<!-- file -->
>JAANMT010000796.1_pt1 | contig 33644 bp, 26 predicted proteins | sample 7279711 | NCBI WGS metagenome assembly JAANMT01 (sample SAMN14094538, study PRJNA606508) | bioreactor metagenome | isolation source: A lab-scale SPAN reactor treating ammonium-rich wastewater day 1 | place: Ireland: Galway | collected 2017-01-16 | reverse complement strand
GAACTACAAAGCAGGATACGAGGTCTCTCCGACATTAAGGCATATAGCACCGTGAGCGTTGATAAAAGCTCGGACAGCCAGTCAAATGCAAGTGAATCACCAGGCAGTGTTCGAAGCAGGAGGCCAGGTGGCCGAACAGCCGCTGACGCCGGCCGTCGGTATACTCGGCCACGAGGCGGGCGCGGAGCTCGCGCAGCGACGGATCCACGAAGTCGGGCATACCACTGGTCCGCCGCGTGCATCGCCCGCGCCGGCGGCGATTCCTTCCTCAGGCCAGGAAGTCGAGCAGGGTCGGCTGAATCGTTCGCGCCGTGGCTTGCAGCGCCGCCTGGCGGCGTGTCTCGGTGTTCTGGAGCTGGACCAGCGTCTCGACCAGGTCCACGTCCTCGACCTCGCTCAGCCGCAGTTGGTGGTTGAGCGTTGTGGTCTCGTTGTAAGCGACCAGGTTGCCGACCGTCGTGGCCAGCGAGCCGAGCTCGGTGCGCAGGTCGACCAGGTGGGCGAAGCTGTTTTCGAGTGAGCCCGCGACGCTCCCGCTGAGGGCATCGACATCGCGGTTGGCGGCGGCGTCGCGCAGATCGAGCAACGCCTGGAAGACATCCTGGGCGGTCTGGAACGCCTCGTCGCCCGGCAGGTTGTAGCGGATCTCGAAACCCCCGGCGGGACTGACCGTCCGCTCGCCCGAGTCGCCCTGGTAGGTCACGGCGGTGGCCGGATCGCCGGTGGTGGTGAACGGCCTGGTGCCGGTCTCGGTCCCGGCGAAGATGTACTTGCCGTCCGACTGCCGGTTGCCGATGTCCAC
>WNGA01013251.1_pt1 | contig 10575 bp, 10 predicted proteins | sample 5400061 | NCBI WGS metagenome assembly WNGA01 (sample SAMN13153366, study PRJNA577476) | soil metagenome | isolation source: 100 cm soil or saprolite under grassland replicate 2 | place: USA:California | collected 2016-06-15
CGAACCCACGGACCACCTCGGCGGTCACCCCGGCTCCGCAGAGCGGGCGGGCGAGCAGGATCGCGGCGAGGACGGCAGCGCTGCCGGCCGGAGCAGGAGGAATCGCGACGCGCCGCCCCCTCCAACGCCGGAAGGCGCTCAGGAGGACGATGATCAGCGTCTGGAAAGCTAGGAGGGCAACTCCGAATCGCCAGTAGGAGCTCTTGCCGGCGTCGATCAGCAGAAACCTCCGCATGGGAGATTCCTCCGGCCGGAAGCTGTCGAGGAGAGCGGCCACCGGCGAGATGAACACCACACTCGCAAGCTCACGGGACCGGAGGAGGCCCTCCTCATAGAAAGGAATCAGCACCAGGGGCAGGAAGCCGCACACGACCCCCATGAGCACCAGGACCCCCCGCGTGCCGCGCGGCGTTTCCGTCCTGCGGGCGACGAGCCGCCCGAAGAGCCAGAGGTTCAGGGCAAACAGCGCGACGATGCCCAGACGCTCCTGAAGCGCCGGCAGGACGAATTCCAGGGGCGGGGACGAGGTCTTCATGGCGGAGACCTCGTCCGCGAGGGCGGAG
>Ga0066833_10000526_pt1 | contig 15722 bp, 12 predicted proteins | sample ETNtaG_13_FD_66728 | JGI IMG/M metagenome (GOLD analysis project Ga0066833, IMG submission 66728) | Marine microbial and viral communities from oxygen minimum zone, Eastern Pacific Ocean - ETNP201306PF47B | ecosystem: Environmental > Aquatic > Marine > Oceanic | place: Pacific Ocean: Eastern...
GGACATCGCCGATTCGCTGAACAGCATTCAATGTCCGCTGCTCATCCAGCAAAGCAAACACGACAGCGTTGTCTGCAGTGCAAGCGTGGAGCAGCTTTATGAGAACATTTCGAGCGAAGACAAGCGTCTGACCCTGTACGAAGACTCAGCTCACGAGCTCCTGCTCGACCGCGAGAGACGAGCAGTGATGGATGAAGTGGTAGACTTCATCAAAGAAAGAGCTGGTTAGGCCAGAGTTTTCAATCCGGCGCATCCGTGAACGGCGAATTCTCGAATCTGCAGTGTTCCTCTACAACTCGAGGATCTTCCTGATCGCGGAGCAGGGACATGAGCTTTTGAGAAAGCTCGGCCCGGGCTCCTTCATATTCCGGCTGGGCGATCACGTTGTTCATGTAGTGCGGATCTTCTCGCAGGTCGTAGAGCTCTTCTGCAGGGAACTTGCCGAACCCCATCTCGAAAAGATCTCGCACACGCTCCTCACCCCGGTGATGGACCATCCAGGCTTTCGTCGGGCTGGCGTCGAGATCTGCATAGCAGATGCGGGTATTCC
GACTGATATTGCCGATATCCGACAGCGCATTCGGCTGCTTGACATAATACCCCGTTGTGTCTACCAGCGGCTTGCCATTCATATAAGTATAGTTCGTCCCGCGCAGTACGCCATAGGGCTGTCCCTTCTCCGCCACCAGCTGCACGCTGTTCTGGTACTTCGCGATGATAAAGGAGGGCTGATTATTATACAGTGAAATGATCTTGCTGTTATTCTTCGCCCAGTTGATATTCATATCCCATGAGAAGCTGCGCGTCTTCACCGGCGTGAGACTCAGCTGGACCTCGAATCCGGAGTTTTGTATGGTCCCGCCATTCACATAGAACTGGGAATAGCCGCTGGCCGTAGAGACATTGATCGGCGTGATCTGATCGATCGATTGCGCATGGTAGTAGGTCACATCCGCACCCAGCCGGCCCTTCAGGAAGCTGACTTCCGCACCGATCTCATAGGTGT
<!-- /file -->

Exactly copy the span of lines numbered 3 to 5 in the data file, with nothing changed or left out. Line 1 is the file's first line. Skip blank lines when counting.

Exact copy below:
>WNGA01013251.1_pt1 | contig 10575 bp, 10 predicted proteins | sample 5400061 | NCBI WGS metagenome assembly WNGA01 (sample SAMN13153366, study PRJNA577476) | soil metagenome | isolation source: 100 cm soil or saprolite under grassland replicate 2 | place: USA:California | collected 2016-06-15
CGAACCCACGGACCACCTCGGCGGTCACCCCGGCTCCGCAGAGCGGGCGGGCGAGCAGGATCGCGGCGAGGACGGCAGCGCTGCCGGCCGGAGCAGGAGGAATCGCGACGCGCCGCCCCCTCCAACGCCGGAAGGCGCTCAGGAGGACGATGATCAGCGTCTGGAAAGCTAGGAGGGCAACTCCGAATCGCCAGTAGGAGCTCTTGCCGGCGTCGATCAGCAGAAACCTCCGCATGGGAGATTCCTCCGGCCGGAAGCTGTCGAGGAGAGCGGCCACCGGCGAGATGAACACCACACTCGCAAGCTCACGGGACCGGAGGAGGCCCTCCTCATAGAAAGGAATCAGCACCAGGGGCAGGAAGCCGCACACGACCCCCATGAGCACCAGGACCCCCCGCGTGCCGCGCGGCGTTTCCGTCCTGCGGGCGACGAGCCGCCCGAAGAGCCAGAGGTTCAGGGCAAACAGCGCGACGATGCCCAGACGCTCCTGAAGCGCCGGCAGGACGAATTCCAGGGGCGGGGACGAGGTCTTCATGGCGGAGACCTCGTCCGCGAGGGCGGAG
>Ga0066833_10000526_pt1 | contig 15722 bp, 12 predicted proteins | sample ETNtaG_13_FD_66728 | JGI IMG/M metagenome (GOLD analysis project Ga0066833, IMG submission 66728) | Marine microbial and viral communities from oxygen minimum zone, Eastern Pacific Ocean - ETNP201306PF47B | ecosystem: Environmental > Aquatic > Marine > Oceanic | place: Pacific Ocean: Eastern...